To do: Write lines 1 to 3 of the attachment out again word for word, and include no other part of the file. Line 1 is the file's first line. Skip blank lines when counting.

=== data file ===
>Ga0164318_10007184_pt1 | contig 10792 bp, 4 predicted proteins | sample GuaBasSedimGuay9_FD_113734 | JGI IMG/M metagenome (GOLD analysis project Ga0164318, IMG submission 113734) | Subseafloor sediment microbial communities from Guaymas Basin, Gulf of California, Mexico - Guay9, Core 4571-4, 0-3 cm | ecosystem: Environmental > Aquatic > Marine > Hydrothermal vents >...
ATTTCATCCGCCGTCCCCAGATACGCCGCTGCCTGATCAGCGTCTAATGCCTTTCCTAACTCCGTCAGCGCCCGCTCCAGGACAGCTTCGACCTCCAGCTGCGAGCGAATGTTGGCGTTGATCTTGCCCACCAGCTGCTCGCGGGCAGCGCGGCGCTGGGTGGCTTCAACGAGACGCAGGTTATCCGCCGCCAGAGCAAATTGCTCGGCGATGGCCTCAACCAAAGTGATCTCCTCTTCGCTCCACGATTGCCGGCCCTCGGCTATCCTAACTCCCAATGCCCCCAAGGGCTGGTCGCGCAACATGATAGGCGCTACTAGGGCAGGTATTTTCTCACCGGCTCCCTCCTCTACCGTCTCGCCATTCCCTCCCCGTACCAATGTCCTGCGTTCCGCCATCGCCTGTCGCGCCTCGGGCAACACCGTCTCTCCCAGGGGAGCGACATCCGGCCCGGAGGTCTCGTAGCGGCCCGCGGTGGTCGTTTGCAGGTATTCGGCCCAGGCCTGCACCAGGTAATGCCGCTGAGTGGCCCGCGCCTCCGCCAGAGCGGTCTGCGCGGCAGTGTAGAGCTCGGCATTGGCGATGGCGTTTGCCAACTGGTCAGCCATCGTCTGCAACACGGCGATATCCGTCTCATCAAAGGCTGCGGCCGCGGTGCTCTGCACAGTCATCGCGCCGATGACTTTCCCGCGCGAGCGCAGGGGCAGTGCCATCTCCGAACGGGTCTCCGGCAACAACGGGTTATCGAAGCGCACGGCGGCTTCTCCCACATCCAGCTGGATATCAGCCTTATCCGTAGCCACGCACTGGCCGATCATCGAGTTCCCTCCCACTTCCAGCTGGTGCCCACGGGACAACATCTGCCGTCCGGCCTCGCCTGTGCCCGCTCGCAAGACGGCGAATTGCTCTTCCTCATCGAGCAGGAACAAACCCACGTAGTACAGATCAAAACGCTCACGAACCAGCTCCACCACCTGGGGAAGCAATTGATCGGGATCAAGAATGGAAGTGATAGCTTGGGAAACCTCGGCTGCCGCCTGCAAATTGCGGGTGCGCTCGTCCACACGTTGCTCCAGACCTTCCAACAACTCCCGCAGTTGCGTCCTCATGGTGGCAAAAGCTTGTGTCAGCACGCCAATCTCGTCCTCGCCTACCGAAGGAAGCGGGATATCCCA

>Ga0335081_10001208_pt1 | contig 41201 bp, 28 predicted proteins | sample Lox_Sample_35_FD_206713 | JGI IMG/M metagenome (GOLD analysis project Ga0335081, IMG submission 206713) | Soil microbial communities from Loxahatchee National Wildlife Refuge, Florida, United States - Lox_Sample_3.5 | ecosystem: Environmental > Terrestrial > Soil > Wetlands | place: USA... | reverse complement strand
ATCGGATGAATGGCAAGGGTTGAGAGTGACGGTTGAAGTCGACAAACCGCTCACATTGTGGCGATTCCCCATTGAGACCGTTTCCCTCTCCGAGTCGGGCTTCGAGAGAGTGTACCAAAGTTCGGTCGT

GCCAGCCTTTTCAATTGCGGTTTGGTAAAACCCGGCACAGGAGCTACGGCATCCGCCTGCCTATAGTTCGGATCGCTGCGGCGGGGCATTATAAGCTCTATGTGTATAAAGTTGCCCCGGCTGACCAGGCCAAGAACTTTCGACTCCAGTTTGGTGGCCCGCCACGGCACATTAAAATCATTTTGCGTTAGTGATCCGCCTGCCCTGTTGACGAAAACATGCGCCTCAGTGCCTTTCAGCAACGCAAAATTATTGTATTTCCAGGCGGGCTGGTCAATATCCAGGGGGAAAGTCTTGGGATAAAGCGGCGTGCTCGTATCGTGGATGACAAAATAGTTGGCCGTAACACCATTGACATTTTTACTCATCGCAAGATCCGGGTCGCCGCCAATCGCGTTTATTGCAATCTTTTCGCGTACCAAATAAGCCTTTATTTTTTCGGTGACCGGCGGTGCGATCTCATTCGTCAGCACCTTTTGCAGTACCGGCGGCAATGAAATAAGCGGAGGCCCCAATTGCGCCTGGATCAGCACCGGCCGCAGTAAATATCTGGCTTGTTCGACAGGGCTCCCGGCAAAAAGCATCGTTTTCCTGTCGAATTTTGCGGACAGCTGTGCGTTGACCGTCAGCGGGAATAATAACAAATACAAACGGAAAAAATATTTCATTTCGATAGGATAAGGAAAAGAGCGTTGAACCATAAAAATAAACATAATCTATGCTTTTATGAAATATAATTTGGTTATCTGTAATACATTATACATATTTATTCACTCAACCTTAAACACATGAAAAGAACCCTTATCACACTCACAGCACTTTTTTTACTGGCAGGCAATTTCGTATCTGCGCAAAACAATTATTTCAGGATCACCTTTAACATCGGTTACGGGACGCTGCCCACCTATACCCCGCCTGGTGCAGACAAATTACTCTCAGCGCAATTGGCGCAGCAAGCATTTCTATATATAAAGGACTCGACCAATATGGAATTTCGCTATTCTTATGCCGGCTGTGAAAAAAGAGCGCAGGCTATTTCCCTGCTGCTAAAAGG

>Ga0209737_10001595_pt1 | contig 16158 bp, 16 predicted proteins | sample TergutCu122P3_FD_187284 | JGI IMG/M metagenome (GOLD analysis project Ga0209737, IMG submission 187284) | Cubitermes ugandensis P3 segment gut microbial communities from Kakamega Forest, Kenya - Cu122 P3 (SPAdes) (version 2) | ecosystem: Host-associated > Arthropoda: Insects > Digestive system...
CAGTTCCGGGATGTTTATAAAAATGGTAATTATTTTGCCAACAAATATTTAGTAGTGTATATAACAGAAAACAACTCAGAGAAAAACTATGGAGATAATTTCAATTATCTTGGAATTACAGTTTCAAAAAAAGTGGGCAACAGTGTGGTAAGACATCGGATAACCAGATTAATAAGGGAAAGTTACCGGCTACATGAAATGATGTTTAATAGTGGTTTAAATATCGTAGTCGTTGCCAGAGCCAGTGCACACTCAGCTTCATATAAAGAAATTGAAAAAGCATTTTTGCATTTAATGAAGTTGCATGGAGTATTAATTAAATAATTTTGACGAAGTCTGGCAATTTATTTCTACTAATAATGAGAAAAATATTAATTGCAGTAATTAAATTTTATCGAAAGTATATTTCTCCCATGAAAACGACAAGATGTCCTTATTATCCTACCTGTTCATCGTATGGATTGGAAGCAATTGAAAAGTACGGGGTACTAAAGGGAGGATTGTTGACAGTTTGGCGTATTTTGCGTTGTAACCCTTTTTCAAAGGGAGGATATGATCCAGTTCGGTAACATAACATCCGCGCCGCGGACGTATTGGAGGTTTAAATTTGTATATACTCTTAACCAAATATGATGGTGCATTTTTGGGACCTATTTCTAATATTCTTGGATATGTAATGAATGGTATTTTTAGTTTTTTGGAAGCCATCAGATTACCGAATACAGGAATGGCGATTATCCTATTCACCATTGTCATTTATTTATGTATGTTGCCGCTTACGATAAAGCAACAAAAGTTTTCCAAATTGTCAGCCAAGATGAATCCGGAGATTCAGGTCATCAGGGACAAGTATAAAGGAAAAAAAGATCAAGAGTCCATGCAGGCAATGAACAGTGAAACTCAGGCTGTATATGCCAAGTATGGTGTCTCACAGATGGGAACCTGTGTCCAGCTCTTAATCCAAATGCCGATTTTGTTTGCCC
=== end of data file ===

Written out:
>Ga0164318_10007184_pt1 | contig 10792 bp, 4 predicted proteins | sample GuaBasSedimGuay9_FD_113734 | JGI IMG/M metagenome (GOLD analysis project Ga0164318, IMG submission 113734) | Subseafloor sediment microbial communities from Guaymas Basin, Gulf of California, Mexico - Guay9, Core 4571-4, 0-3 cm | ecosystem: Environmental > Aquatic > Marine > Hydrothermal vents >...
ATTTCATCCGCCGTCCCCAGATACGCCGCTGCCTGATCAGCGTCTAATGCCTTTCCTAACTCCGTCAGCGCCCGCTCCAGGACAGCTTCGACCTCCAGCTGCGAGCGAATGTTGGCGTTGATCTTGCCCACCAGCTGCTCGCGGGCAGCGCGGCGCTGGGTGGCTTCAACGAGACGCAGGTTATCCGCCGCCAGAGCAAATTGCTCGGCGATGGCCTCAACCAAAGTGATCTCCTCTTCGCTCCACGATTGCCGGCCCTCGGCTATCCTAACTCCCAATGCCCCCAAGGGCTGGTCGCGCAACATGATAGGCGCTACTAGGGCAGGTATTTTCTCACCGGCTCCCTCCTCTACCGTCTCGCCATTCCCTCCCCGTACCAATGTCCTGCGTTCCGCCATCGCCTGTCGCGCCTCGGGCAACACCGTCTCTCCCAGGGGAGCGACATCCGGCCCGGAGGTCTCGTAGCGGCCCGCGGTGGTCGTTTGCAGGTATTCGGCCCAGGCCTGCACCAGGTAATGCCGCTGAGTGGCCCGCGCCTCCGCCAGAGCGGTCTGCGCGGCAGTGTAGAGCTCGGCATTGGCGATGGCGTTTGCCAACTGGTCAGCCATCGTCTGCAACACGGCGATATCCGTCTCATCAAAGGCTGCGGCCGCGGTGCTCTGCACAGTCATCGCGCCGATGACTTTCCCGCGCGAGCGCAGGGGCAGTGCCATCTCCGAACGGGTCTCCGGCAACAACGGGTTATCGAAGCGCACGGCGGCTTCTCCCACATCCAGCTGGATATCAGCCTTATCCGTAGCCACGCACTGGCCGATCATCGAGTTCCCTCCCACTTCCAGCTGGTGCCCACGGGACAACATCTGCCGTCCGGCCTCGCCTGTGCCCGCTCGCAAGACGGCGAATTGCTCTTCCTCATCGAGCAGGAACAAACCCACGTAGTACAGATCAAAACGCTCACGAACCAGCTCCACCACCTGGGGAAGCAATTGATCGGGATCAAGAATGGAAGTGATAGCTTGGGAAACCTCGGCTGCCGCCTGCAAATTGCGGGTGCGCTCGTCCACACGTTGCTCCAGACCTTCCAACAACTCCCGCAGTTGCGTCCTCATGGTGGCAAAAGCTTGTGTCAGCACGCCAATCTCGTCCTCGCCTACCGAAGGAAGCGGGATATCCCA

>Ga0335081_10001208_pt1 | contig 41201 bp, 28 predicted proteins | sample Lox_Sample_35_FD_206713 | JGI IMG/M metagenome (GOLD analysis project Ga0335081, IMG submission 206713) | Soil microbial communities from Loxahatchee National Wildlife Refuge, Florida, United States - Lox_Sample_3.5 | ecosystem: Environmental > Terrestrial > Soil > Wetlands | place: USA... | reverse complement strand